My allotment with “Three Sisters” community plot in background. Elly’s allotment is next to mine on the right.

That structure at the back end of my allotment is a cucumber frame made by Gary out of peeled poplar. Behind it is a section of the community garden devoted to the “Three Sisters,” which are the three main agricultural crops of many North American indigenous peoples. Beans, corn, and pumpkins are planted together in a mound. The beans run up the corn stalks, and the pumpkins spread beneath them, shading the soil and helping to retain its moisture. Imagine the hundreds of pumpkins, thousands of corn ears, and bizillions of beans come harvest time.

 

 

 

 

Rock wall at Cavendish, Devonshire, Bermuda © Valerie Richmond

Rock wall at Cavendish, Devonshire, Bermuda
© Valerie Richmond, 2014

Prince’s History is the result of the work of an abolitionist storytelling, compiling, and editing team with Prince as storyteller, Susanna Strickland (later Moodie) as compiler, and Thomas Pringle as editor and the financial backer of the project. The original pamphlet, published in 1831, was forty-four numbered pages, plus two unnumbered pages in length. Twenty-three of these pages were devoted to Prince’s History. The remaining twenty-three pages were comprised of the unnumbered preface and the supplement, both written by Pringle, and an appendix. The appendix was a relatively short slave narrative titled “Narrative of Louis Asa-Asa, a Captured African.”

There are many gaps in Prince’s History. One type of gap was due to the constraint of space. What would be included in those twenty-three pages devoted to the History? And what would be left out? Researchers, including myself, are working to fill them.

My February 6, 2014 blog post outlines how the maintenance building at the Ocean Club Golf Club, Devonshire, Bermuda fills one of these gaps. It was once the home where Prince’s mother was living when Prince and her two younger sisters, Hannah and Dinah, were readied for the slave auction.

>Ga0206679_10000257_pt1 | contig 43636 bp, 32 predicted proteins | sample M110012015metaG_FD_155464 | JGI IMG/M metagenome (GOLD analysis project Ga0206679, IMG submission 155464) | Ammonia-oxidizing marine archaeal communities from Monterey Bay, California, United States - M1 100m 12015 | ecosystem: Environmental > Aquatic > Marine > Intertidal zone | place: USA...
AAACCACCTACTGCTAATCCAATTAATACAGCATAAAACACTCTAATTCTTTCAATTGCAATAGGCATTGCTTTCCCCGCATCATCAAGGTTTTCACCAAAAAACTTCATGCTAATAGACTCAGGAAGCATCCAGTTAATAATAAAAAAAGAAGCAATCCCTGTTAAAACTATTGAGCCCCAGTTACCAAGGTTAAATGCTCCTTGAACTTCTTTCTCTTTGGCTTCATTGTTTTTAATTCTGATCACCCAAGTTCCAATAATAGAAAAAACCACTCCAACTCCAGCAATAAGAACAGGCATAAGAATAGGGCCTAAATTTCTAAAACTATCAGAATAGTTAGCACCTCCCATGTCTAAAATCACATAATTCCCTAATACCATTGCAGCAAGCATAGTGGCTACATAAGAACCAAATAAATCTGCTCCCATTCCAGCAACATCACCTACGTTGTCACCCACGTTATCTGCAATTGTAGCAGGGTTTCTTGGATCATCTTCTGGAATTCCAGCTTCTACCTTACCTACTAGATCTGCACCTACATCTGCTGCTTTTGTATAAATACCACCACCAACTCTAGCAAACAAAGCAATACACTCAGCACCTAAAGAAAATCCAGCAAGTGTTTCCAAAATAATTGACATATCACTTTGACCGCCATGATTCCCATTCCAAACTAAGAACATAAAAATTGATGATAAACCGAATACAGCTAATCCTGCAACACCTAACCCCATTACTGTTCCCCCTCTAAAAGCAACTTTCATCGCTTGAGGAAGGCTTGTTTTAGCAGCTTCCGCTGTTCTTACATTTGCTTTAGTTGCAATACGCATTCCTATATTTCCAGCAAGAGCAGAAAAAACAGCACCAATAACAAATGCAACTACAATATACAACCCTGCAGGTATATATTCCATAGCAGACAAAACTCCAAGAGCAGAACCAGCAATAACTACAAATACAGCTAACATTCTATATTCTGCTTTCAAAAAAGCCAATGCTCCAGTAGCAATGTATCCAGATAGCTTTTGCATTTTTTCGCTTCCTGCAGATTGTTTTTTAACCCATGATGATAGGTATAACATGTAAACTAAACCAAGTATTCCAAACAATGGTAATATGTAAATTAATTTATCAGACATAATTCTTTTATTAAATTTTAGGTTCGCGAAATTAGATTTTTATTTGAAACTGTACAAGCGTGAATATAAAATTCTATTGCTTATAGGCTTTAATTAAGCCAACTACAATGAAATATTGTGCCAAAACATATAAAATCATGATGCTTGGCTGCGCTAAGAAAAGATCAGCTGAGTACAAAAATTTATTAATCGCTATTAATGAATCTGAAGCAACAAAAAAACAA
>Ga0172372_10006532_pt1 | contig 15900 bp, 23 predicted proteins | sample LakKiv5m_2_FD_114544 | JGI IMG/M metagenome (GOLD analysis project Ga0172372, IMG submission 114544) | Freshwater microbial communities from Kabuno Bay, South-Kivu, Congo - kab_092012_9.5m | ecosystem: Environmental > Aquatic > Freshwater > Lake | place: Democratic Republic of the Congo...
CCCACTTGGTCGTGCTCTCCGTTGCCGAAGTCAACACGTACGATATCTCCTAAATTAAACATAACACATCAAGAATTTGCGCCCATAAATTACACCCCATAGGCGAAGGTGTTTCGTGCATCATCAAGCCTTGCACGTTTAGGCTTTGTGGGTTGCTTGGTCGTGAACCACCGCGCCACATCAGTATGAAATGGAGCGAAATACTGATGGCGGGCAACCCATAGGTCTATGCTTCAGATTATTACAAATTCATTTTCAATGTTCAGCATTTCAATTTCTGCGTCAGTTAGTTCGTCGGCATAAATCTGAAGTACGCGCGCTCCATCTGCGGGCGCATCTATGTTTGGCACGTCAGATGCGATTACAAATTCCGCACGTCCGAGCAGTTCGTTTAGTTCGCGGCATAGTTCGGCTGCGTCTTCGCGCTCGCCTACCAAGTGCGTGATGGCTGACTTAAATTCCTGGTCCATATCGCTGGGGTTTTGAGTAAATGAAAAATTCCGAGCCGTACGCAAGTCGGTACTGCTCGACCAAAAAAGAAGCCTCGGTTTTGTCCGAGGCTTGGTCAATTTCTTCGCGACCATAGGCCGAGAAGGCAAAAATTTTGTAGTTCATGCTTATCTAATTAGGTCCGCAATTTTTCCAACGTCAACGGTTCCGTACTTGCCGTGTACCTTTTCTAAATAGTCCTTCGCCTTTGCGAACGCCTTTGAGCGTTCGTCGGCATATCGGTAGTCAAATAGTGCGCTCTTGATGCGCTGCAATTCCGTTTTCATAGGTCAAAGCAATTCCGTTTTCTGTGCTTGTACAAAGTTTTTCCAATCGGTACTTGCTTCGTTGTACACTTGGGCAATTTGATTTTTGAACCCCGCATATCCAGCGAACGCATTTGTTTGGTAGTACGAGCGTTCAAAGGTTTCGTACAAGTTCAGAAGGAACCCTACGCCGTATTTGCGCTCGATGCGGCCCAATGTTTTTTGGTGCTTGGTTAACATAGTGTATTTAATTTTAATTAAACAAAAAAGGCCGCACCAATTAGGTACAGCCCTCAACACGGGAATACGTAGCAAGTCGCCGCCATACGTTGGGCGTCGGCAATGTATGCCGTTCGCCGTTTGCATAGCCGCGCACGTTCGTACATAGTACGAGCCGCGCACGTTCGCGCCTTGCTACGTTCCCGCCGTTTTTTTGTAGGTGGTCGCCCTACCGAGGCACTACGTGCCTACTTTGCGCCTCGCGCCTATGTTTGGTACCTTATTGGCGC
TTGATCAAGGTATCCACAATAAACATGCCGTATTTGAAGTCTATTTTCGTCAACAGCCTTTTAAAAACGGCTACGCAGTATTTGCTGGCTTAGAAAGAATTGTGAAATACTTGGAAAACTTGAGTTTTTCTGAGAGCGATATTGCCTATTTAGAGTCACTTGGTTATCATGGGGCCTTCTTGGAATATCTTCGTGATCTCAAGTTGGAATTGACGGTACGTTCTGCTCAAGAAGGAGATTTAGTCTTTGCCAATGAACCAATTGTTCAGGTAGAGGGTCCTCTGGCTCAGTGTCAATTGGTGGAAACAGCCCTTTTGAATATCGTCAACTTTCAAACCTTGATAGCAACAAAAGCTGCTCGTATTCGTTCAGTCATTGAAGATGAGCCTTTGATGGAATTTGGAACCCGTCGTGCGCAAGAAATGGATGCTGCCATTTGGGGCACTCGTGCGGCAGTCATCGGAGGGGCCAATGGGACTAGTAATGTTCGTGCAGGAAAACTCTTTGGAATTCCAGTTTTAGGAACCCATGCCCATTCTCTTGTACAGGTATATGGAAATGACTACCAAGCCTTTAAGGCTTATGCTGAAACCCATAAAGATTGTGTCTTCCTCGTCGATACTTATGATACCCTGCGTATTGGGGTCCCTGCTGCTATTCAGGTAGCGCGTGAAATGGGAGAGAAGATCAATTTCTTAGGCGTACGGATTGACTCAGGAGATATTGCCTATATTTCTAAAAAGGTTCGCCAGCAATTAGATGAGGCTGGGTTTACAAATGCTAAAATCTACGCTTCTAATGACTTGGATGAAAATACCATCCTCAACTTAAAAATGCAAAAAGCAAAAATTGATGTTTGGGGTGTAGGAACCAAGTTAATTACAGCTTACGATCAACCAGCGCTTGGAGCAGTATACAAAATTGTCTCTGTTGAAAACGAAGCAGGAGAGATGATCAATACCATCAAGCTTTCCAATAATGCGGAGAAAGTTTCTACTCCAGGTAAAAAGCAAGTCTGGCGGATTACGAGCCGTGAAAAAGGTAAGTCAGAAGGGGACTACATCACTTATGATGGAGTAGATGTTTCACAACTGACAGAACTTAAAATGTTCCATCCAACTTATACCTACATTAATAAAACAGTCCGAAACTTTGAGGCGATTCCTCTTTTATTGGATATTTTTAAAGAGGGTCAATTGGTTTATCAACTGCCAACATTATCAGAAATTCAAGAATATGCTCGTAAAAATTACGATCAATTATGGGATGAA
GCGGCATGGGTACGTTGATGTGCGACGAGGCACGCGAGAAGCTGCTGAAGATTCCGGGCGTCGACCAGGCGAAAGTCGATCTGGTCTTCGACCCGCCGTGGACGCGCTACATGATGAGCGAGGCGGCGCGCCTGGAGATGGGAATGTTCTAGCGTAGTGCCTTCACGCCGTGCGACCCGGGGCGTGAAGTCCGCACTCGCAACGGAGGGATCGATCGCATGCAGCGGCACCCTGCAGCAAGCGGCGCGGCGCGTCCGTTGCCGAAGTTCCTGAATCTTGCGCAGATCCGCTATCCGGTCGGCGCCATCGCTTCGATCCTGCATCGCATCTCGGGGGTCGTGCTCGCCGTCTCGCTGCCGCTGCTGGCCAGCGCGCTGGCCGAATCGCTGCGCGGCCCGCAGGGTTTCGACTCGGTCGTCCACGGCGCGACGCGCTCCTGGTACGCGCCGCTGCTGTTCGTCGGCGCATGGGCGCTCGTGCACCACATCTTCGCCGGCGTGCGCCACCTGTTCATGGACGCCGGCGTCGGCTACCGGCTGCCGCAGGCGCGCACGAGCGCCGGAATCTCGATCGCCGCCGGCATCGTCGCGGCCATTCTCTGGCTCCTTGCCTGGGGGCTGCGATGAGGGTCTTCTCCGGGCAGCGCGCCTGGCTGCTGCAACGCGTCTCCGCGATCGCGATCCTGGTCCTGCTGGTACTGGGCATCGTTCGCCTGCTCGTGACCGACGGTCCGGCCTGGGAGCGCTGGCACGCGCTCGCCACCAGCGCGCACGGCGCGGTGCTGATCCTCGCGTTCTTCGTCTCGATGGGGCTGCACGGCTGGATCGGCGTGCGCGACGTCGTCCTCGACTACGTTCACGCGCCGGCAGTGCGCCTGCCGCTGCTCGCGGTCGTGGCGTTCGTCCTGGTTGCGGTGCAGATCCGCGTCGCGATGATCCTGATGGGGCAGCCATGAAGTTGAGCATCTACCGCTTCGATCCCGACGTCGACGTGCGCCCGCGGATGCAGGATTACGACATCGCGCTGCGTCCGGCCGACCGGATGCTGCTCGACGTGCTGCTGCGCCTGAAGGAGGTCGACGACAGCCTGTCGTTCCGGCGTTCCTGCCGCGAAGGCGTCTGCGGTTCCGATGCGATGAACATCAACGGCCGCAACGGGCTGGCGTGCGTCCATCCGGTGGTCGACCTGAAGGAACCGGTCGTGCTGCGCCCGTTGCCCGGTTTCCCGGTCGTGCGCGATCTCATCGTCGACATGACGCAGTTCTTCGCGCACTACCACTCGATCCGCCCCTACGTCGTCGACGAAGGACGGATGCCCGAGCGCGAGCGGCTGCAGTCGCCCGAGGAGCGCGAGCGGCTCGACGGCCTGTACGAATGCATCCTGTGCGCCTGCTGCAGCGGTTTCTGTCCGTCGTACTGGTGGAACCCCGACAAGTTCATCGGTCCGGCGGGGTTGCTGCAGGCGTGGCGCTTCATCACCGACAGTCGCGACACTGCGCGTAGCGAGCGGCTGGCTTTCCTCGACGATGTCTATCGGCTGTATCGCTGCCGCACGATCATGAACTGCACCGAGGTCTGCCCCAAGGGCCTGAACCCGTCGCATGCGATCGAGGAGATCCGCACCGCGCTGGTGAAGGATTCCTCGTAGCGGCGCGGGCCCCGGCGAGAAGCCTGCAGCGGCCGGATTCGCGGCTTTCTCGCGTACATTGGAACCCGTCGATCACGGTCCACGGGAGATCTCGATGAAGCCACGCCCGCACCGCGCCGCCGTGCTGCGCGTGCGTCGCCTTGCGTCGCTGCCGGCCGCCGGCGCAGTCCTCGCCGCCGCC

In the narrative, there is only one sentence that refers to this and gives the clue of where to look. Prince indicates that at the time her mother was at the home of the child slave-owner Betsey Williams’s father’s sister’s house. Who was this aunt? and Where was her home? If you are interested to find out more, please refer to the already mentioned blog post.

A similar type of gap exists in the text when Prince ran away from the Ingham farm. Again, only one sentence refers to where she went. She reports that she “went to her mother, who was living with Mr. Richard Darrel” (70). Who was Richard Darrel (now spelled Darrell)? Where was his home? and how did Prince’s mother happen to be living there? Read the rest of this entry »

Adam MacLean, coordinator, PEI Legacy Garden.

Adam MacLean, coordinator, PEI Legacy Garden.

I eased my okra and watermelon plants into the soil of my allotment at the 2014 PEI Legacy Garden on June 21st, the first day of summer. Started from seed ten weeks earlier, and transplanted once to larger pots, I decided it was time. I watered them in, gave them a serious mulching with straw, added windbreaks made of recycled bottles and old tomato cages wrapped in plastic, and crossed my fingers that the Prince Edward Island summer we know and love would arrive.